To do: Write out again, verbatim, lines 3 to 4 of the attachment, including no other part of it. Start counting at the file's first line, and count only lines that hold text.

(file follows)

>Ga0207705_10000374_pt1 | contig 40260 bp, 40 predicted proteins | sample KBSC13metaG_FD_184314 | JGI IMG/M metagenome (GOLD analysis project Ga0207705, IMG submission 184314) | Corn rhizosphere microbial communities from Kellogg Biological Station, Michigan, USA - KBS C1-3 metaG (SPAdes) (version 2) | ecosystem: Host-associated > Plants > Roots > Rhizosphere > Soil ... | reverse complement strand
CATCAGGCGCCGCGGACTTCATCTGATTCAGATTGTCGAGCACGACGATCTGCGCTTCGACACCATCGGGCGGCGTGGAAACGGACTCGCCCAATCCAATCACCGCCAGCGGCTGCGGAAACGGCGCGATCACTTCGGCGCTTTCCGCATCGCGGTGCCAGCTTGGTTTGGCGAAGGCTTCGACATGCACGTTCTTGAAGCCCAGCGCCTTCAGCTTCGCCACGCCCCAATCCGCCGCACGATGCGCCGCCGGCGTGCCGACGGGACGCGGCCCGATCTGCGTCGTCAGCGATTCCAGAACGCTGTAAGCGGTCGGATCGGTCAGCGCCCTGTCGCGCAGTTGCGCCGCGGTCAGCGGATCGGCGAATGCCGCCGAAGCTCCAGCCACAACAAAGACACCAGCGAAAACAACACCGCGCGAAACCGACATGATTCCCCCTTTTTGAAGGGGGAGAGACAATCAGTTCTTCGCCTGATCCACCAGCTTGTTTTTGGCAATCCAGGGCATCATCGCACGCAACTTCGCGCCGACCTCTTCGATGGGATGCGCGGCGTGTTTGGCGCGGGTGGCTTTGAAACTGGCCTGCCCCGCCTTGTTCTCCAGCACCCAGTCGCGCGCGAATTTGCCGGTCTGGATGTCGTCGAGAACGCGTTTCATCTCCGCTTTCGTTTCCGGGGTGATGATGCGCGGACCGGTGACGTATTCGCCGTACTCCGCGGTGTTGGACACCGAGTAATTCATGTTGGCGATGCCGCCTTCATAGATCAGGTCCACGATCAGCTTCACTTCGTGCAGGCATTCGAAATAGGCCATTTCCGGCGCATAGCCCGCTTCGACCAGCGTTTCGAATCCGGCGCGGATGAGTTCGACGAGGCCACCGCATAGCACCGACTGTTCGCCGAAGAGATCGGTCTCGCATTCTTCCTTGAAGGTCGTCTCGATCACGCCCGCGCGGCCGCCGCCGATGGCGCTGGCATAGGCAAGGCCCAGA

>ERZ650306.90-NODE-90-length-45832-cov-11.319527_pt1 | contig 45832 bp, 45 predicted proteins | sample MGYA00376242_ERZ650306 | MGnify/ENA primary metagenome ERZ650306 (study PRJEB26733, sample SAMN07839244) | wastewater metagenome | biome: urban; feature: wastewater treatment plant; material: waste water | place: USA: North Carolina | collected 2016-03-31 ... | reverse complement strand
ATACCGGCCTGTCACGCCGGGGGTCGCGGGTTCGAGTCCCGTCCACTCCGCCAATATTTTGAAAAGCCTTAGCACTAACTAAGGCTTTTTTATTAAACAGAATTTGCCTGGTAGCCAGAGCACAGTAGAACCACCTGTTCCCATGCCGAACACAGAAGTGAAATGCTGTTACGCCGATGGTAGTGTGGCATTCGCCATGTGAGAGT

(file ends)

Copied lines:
>ERZ650306.90-NODE-90-length-45832-cov-11.319527_pt1 | contig 45832 bp, 45 predicted proteins | sample MGYA00376242_ERZ650306 | MGnify/ENA primary metagenome ERZ650306 (study PRJEB26733, sample SAMN07839244) | wastewater metagenome | biome: urban; feature: wastewater treatment plant; material: waste water | place: USA: North Carolina | collected 2016-03-31 ... | reverse complement strand
ATACCGGCCTGTCACGCCGGGGGTCGCGGGTTCGAGTCCCGTCCACTCCGCCAATATTTTGAAAAGCCTTAGCACTAACTAAGGCTTTTTTATTAAACAGAATTTGCCTGGTAGCCAGAGCACAGTAGAACCACCTGTTCCCATGCCGAACACAGAAGTGAAATGCTGTTACGCCGATGGTAGTGTGGCATTCGCCATGTGAGAGT